Too long didn't read version:
Story (A) : Well-crafted, intriguing, original and overall, very enjoyable and intelligent.
Art and Animation ( B+) : Good character designs, fantastic animation. Homunculi are interestingly designed.
Sound (A+) : Wonderful soundtrack, conveys the mood and scenery perfectly.
Character (B) : Military cast is developed nicely, Homunculi gets the short end of the stick and the main villain is disappointing.
Overall (A) : An enjoyable anime that has a colorful cast, fantastic story and great music. Would recommend.
Well, just click unhelpful and don't bother to read this review since I didn't give Full Metal Alchemist a perfect 10 across the board. Okay, now that the brainless people have gone away, those who really don't want another praising review for this series can read on.
Full Metal Alchemist is an interesting anime. No kidding. Two brothers basically get their balls rearranged when they decide to mess around with alchemy to try to bring their mother back from the dead. Oedipus complex aside, they are messed up, physically. One loses his limbs, the next one loses their body and all they managed to bring back is a festering pile of flesh called "Mommy". In atonement for this, Edward, the older brother decides to find the Philosopher's stone to fix themselves. Instead of just going to Hogwarts and asking Dumbledore for it, he and Al travel all over the world and do junk related to alchemy and meet a lot of sad things and people and cry a lot and make people watching this cry a lot.
If you like to cry, I guess you can watch this anime. Filled with so much hanky-sap in it to get you a-sobbing for nearly every episode.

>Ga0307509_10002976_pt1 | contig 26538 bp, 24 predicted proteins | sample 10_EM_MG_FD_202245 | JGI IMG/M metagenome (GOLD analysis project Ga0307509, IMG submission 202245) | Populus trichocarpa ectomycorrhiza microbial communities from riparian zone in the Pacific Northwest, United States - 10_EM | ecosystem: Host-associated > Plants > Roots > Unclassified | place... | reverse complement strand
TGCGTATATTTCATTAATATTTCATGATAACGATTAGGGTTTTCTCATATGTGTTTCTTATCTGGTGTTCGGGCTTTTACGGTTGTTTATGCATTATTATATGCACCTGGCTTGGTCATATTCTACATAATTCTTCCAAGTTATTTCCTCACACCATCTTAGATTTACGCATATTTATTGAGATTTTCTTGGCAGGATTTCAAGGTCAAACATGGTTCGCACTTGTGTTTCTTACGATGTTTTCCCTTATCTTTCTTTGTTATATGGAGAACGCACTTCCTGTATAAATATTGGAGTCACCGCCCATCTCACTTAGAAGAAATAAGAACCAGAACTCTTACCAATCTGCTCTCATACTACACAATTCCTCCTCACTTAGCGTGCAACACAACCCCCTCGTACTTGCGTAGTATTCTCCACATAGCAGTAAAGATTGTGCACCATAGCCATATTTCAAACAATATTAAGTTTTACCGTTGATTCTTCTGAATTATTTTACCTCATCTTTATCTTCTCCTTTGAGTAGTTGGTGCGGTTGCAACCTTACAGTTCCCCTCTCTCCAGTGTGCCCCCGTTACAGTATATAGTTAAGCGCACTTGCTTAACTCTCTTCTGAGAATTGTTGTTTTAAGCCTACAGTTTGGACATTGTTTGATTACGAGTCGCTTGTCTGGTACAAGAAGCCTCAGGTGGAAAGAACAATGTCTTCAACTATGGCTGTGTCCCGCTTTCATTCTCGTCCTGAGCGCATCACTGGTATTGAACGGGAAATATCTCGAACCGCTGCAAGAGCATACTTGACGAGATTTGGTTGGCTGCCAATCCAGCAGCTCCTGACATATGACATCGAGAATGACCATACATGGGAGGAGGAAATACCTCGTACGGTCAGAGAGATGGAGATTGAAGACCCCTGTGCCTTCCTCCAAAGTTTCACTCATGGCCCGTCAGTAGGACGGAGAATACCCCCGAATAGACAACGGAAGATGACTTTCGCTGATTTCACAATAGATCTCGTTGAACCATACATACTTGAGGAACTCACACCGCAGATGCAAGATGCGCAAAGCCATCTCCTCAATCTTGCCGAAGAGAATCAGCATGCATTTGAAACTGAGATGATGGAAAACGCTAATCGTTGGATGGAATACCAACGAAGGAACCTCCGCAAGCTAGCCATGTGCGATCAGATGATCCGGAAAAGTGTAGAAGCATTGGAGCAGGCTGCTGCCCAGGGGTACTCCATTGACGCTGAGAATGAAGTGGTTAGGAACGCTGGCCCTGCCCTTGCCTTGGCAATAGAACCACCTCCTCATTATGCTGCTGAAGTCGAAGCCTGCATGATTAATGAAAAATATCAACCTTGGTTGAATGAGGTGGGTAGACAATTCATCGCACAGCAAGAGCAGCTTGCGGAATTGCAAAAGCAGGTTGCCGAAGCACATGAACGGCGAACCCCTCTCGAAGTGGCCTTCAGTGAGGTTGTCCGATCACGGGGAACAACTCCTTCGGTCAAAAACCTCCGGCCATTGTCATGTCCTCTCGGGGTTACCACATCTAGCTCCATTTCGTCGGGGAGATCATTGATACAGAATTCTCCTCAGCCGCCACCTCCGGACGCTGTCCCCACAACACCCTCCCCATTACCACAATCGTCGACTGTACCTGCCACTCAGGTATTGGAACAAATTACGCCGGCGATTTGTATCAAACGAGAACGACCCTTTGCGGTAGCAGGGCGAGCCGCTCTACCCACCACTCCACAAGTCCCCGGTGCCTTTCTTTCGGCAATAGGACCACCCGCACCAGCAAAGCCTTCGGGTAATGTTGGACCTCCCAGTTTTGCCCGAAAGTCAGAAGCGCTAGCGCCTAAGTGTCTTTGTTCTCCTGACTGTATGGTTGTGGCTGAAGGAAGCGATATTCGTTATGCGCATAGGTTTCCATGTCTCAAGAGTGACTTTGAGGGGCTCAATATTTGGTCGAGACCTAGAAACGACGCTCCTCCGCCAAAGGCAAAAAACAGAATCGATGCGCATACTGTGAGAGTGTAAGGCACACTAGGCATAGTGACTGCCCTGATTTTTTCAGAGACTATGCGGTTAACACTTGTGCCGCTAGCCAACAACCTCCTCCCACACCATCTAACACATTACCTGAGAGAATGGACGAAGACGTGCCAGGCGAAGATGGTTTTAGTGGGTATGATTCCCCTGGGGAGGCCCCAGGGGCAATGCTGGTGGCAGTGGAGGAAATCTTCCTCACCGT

Art was tremendously mediocre. No detail, no good animation, nothing. And the theme songs were annoying and completely unfabulous.
However, the characters are average. There's Ed, who isn't really deep since he spits out every emotion he feels aloud because if he didn't, the vapid audience wouldn't get through simple action or subtlety that he was sad or depressed or something. And Al is a hunk of metal who acts like a little boy. If he had tear ducts, I would expect him to cry every episode. Too bad he blasted them off when he decided to meddle with the powers of the Almighty. Then there's this chick called Winry. I think she wants to jump Ed's bones, but he's missing a lot of bones, so there's nothing really to jump; instead, she fixes their mechanical parts and does nothing else, really.
FMA is one of those anime people will love, especially people between the ages of 11 to 17. If you're that age, I suggest you watch this. If you don't want a melodramatic action series that drags on waaay too long, then watch something else. Like, I dunno, the paint peeling off a wall.read more
Just like anything else, anime has a deep and rich history in which it was first founded. Did you know it has been around a century since the creation of anime? How long did it take for anime to become famous outside Japan? If you're searching for answers, look no further.
Who doesn't love birds? Complete monsters, that's who! So if you're not a complete monster, you might be interested in looking at this writer's list of some of the best manga and anime birds, right? Time to bird up!